Sreeshankar then set a new national record by breaking his own record with an 8.26m effort in the Federation Cup in Patiala in March 2021.

Most recently, he announced himself as the best in the country with a 8.36m jump in the Federation Cup held in Kozhikode last April, thus, breaking his national record a second time.

The 23-year-old created history by becoming the first Indian to win a silver medal in the CWG men’s long jump.

Murali Sreeshankar competes in the men's long jump finals at the 2022 Commonwealth Games in Birmingham. 

(Photo: PTI)

A Need to Prove Himself Globally

Despite his dominance in the domestic arena, Sreeshankar still had to prove his potential globally, especially after his 2020 Tokyo Olympic debacle.

In Tokyo, he managed to register just 7.69m in the qualifying stage and failed to make it to the finals. The Tokyo exit was tough and the talented jumper had to undergo a difficult phase so early in his international career.

“In Tokyo, I was not at my best due to the issues I had with COVID-19 and successive vaccinations. So, my body condition was really bad. After that, all my physical parameters were literally zero. I had to build from that point until now,” Sreeshankar recollected.


The long jumper had to undergo rehabilitation, followed by intensive strength training programs and rigorous recovery methods to get back into shape.

However, that was not the only challenge. He also had to work exclusively on his fitness before he could get back to training.

All his efforts eventually came to fruition as he created history in Birmingham. Sreeshankar ended India’s long wait of 44 years for a medal in the men’s long jump event. Before Sreeshankar, another Keralite – Suresh Babu – had bagged a bronze in the 1978 Commonwealth Games in Edmonton, Canada.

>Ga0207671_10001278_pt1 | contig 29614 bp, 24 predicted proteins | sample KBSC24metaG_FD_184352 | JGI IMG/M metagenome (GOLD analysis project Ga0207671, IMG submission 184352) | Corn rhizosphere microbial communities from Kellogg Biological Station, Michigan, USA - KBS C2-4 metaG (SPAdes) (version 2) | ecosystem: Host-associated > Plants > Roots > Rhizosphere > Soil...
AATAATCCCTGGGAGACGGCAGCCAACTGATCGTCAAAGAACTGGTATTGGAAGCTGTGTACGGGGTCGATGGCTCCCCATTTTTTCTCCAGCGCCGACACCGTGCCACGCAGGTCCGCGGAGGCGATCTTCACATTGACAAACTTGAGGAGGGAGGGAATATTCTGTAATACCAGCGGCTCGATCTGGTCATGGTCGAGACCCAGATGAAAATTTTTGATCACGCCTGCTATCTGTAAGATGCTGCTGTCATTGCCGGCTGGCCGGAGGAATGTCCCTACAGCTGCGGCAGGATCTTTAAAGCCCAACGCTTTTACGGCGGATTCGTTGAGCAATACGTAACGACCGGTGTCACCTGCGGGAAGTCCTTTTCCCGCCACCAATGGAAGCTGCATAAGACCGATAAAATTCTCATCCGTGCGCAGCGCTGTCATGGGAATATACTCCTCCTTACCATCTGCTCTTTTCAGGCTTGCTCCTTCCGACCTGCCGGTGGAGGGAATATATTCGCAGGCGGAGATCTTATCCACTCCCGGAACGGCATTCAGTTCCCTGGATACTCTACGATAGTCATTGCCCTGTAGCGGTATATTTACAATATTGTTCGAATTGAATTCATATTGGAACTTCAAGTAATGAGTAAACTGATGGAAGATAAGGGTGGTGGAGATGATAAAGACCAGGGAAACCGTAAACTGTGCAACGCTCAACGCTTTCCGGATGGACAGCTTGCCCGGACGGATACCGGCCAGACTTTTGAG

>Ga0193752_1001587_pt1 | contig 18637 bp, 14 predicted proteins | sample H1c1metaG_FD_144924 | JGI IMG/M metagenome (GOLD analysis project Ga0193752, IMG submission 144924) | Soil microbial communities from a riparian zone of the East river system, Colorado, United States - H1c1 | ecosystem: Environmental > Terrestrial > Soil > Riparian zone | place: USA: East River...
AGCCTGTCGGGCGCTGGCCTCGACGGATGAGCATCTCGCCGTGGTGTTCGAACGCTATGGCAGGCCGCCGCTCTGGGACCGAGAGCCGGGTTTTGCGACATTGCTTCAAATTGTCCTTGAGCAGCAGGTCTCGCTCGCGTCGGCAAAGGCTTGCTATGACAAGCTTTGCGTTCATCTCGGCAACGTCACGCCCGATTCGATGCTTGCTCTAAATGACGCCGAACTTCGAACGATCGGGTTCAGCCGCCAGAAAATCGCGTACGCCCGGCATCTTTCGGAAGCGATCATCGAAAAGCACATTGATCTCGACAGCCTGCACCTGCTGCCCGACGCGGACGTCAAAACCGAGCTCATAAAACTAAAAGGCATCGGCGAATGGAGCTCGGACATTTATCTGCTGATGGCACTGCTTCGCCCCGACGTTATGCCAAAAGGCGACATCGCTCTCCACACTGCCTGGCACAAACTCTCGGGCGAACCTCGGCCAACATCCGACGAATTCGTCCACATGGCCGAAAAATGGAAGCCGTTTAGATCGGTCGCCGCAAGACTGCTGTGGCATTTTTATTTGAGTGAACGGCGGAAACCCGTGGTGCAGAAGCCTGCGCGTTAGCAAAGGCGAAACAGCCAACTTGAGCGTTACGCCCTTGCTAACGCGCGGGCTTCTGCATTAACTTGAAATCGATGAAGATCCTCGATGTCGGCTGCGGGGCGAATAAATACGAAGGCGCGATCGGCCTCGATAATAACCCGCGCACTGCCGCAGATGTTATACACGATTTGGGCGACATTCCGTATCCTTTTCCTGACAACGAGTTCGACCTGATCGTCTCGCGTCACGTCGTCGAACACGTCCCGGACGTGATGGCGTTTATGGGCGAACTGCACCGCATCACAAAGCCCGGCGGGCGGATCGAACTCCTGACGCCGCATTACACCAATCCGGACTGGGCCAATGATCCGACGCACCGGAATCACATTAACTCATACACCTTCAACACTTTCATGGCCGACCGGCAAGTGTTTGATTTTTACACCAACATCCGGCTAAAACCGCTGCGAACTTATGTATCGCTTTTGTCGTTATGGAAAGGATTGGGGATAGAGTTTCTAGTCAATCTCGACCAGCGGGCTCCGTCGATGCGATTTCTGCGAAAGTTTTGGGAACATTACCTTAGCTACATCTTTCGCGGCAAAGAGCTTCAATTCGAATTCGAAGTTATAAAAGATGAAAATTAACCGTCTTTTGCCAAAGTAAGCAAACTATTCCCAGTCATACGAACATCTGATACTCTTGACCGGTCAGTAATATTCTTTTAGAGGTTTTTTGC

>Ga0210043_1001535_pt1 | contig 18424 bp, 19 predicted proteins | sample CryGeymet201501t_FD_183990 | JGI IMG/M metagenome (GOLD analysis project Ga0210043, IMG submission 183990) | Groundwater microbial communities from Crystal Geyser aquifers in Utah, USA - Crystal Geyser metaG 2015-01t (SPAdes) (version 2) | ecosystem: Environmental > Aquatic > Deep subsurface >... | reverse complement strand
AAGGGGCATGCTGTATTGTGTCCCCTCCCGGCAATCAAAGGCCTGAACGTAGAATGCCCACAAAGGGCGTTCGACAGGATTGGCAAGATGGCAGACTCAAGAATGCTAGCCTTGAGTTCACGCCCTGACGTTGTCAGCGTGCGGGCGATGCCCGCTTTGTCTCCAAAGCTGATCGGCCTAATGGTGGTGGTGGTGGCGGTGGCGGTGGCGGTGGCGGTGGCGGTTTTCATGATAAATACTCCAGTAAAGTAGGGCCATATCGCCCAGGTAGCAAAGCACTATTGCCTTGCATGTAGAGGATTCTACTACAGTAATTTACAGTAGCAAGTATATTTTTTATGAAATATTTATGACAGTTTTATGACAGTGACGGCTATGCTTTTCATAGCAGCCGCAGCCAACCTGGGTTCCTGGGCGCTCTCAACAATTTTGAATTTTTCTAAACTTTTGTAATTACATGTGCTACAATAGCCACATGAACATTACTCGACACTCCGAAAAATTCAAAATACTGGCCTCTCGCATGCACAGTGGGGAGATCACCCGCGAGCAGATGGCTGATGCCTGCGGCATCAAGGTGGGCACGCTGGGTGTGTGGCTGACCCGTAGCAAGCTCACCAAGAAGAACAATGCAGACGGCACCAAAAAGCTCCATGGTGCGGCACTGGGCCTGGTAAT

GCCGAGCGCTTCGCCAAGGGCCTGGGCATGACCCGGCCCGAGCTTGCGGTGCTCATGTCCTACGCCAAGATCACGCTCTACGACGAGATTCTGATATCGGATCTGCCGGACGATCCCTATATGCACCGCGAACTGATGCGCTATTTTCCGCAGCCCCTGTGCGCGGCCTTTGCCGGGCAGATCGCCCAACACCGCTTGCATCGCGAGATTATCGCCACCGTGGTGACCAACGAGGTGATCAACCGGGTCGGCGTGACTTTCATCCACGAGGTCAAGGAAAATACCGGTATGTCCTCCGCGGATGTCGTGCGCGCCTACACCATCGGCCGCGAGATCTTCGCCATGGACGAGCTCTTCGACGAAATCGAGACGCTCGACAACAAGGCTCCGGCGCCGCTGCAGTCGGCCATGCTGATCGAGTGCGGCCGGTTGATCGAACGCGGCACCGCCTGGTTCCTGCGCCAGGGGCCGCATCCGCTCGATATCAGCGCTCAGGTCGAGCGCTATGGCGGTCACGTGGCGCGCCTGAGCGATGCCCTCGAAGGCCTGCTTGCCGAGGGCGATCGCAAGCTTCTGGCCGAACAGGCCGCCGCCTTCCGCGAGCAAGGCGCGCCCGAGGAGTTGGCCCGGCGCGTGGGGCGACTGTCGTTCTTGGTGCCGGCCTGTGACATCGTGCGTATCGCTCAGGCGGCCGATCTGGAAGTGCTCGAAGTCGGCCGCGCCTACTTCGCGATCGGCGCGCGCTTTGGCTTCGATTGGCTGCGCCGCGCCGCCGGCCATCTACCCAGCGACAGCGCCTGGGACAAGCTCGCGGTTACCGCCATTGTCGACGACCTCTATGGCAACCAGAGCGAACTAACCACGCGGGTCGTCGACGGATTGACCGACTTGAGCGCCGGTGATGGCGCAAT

The 23-year-old created history by becoming the first Indian to win a silver medal in the CWG men’s long jump.

India's Neeraj Chopra won the 2020 Tokyo Olympic gold medal in men's javelin throw.

(Image: PTI)

Christian Taylor Fan Finds Inspiration in Neeraj Chopra

Sreeshankar, a fan of US track and field athlete Christian Taylor, however, finds the inspiration to excel at the top through another familiar face – his athletics teammate and star javelin thrower Neeraj Chopra.

The Keralite was all praise for the Tokyo Olympics gold medal winner, calling him a mentor and brother.

“We all have our own global icon in Neeraj Chopra. He is like a big brother and mentor to me. He motivates me and supports me a lot. If you ask me the name of an athlete whom I look upon as an icon, it's always our brother Neeraj Chopra.”

Humility and simplicity are few of the traits the young jumper wants to learn from India's top athlete. Sreeshankar wishes to be like his idol and wants to remain grounded even in times of fame and money.

The 23-year-old created history by becoming the first Indian to win a silver medal in the CWG men’s long jump.

India's Murali Sreeshankar in action during the Monaco Diamond League. 

(Photo: IANS)

Passionate About His Sport Despite Setbacks

Meanwhile, Sreeshankar showed how passionate he was about the sport as he travelled to Monaco to compete in his maiden Diamond League event just days after the conclusion of the 2022 Commonwealth Games.

Ignoring constant travels, jetlag, and fatigue, he decided to compete at the big stage. However, passion only takes you so far. All these eventually took a toll on the athlete’s body, and he managed to finish just sixth.

“In the span of three weeks, I had three competitions. It was absolutely tiring for me. I was fatigued due to continuous competitions and travel. When it came to the competition, because of the tiredness and fatigue I was cramping my calf muscles continuously,” he said.

Sreeshankar, who is coached by his father S Murali, a former international triple jumper, will next be seen in action at the Diamond League in Lussane, Switzerland on 30 August. The triple jumper expects to wind up this year’s calendar with the National Games expected to commence on 27 September.

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Topics:  Athletics   Long Jump   Murali Sreeshankar